WASHINGTON (TIP): The second inauguration of Barack Obama as the 44th President of the United States took place in a private swearing-in ceremony on Sunday, January 20, 2013 in the Blue Room of the White House.
A public ceremony marking the occasion took place the following day, on Monday, January 21, 2013 at the United States Capitol building. The inauguration marked the beginning of the second term of Barack Obama as President and Joe Biden as Vice President. The inauguration theme was “Faith in America’s Future”, a phrase that draws upon the 150th anniversary of President Abraham Lincoln’s Emancipation Proclamation and the completion of the Capitol dome in 1863. The theme also stresses the “perseverance and unity” of the United States, and echoes the “Forward” theme used in the closing months of Obama’s reelection campaign.
The inaugural events held in Washington, D.C. from January 19 to 21, 2013 included concerts, a national day of community service on Martin Luther King, Jr. Day, the swearing-in ceremony, luncheon and parade, inaugural balls, and the interfaith inaugural prayer service. The presidential oath was administered to Obama during his swearing-in ceremony on January 20 and 21, 2013 by Chief Justice of the United States John G. Roberts.
While Beyonce sang the National Anthem at the ceremonial swearing-in for President Barack Obama at the U.S. Capitol during the 57th Presidential Inauguration, it was Richard Blanco, the 44-year-old Madrid-born Cuban-American poet who read his poem “One Today” at the swearing-in ceremony for President Obama. Blanco is only the fifth poet – Robert Frost (1961), Maya Angelou (1993), William Miller (1997) and Elizabeth Alexander (2009) were the previous ones – reading at a presidential inauguration. He is also the first Hispanic as well as the first openly gay one. In his 18 minute speech, Obama tied current issues to founding principles.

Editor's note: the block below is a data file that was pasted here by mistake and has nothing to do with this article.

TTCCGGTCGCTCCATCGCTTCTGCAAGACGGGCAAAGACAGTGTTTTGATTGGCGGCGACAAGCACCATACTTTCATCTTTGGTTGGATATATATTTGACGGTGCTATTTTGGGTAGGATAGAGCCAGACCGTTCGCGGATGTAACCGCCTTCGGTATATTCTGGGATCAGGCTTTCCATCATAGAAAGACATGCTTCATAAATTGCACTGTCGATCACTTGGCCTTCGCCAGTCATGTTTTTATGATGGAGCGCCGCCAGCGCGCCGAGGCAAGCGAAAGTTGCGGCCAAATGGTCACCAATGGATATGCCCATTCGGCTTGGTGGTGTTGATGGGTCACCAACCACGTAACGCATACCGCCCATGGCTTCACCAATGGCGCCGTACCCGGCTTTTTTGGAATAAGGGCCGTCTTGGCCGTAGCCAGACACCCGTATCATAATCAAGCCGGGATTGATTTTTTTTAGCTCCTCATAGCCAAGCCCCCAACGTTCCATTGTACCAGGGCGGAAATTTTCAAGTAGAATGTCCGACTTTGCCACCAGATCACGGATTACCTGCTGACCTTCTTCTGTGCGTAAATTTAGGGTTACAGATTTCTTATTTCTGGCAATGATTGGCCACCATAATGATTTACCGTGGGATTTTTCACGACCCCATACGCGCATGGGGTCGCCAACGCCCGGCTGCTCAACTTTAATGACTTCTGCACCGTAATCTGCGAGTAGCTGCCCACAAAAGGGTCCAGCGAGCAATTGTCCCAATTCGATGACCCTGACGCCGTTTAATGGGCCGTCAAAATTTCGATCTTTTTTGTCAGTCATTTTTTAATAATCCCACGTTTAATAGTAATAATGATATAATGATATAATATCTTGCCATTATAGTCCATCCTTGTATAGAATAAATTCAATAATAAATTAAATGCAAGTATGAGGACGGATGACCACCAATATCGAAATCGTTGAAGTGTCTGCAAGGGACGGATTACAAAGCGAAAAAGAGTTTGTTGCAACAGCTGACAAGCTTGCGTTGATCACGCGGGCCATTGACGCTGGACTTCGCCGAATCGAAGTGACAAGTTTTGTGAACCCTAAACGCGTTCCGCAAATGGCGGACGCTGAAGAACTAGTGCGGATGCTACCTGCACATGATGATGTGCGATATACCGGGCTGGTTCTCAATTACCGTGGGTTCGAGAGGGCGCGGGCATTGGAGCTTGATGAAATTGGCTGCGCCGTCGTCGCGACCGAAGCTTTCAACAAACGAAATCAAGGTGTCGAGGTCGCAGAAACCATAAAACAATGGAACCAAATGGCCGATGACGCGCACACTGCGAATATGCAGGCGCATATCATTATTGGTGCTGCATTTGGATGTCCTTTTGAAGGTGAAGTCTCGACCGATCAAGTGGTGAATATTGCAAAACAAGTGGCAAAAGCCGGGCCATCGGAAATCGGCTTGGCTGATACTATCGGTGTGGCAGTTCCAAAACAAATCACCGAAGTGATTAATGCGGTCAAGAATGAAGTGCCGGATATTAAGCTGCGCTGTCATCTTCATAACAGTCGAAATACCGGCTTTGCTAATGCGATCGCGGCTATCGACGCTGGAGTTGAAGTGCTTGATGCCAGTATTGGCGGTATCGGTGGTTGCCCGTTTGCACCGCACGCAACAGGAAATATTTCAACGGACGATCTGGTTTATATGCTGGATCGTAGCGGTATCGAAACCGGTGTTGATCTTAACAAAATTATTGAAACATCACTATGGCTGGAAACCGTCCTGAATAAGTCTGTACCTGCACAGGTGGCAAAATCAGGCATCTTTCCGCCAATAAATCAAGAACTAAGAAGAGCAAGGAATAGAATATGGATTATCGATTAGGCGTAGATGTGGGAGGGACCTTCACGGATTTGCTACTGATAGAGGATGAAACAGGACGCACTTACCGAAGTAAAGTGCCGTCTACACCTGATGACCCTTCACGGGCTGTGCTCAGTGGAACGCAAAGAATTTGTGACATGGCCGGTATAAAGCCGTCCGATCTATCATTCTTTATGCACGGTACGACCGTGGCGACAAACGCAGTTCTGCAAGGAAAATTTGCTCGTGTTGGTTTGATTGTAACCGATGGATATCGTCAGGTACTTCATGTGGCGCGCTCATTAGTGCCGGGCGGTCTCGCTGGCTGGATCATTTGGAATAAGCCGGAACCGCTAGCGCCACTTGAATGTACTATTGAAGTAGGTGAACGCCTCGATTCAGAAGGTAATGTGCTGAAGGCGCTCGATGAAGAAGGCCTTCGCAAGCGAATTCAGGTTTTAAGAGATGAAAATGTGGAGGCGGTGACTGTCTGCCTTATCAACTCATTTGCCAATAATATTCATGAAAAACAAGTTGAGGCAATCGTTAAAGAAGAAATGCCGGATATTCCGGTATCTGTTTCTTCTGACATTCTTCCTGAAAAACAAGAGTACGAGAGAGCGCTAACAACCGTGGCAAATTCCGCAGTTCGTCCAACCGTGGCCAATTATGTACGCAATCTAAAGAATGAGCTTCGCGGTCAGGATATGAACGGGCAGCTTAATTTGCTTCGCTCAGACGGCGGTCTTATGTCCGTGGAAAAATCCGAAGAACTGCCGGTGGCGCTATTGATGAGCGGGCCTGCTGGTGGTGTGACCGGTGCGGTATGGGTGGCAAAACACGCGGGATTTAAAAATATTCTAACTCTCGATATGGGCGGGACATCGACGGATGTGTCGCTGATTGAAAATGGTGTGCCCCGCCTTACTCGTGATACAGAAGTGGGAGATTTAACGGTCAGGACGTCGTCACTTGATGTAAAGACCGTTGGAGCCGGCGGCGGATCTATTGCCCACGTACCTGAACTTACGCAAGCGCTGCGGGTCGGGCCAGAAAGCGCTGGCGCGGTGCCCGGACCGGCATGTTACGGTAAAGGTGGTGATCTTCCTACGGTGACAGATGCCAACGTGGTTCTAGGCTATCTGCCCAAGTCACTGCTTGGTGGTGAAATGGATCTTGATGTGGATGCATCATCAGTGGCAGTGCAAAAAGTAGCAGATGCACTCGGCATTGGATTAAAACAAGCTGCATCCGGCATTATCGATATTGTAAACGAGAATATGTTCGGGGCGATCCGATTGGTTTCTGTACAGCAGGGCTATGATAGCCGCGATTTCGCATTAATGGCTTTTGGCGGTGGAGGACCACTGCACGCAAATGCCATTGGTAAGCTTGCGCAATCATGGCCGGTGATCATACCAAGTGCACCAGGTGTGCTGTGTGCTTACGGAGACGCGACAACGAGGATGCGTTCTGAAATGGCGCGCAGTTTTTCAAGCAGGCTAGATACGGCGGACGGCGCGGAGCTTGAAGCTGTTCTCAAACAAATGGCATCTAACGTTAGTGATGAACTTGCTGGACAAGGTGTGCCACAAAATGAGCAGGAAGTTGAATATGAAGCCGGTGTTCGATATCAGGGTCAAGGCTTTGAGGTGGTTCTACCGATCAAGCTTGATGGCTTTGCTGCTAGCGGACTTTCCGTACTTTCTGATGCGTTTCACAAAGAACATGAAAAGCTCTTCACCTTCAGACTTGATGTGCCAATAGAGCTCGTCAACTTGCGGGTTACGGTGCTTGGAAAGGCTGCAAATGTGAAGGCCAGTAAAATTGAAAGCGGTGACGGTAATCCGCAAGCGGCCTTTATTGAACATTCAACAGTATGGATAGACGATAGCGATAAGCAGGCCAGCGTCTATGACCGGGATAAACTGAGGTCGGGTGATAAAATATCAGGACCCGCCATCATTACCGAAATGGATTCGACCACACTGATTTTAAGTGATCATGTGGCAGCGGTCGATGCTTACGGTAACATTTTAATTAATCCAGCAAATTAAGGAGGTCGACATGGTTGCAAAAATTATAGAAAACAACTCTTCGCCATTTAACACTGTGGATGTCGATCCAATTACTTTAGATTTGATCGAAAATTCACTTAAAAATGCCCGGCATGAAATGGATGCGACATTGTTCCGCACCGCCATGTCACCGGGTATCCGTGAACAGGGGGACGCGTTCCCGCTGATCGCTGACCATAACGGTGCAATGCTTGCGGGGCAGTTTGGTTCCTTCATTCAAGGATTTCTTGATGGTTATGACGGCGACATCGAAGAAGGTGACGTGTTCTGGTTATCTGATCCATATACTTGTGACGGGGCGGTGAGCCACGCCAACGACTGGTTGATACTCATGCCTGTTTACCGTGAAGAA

He sought to link the past and future, tying the nation’s founding principles to the challenges confronting his second term in a call for Americans to fulfill the responsibility of citizenship.
Eschewing poetic language for rhetorical power, Obama cited the accomplishments of the past four years while laying out a progressive agenda for the next four that would tackle thorny issues like gun control, climate change and immigration reform. “We have always understood that when times change, so must we; that fidelity to our founding principles requires new responses to new challenges; that preserving our individual freedoms ultimately requires collective action,” he said. “My fellow Americans, we are made for this moment and we will seize it so long as we seize it together,” he added later.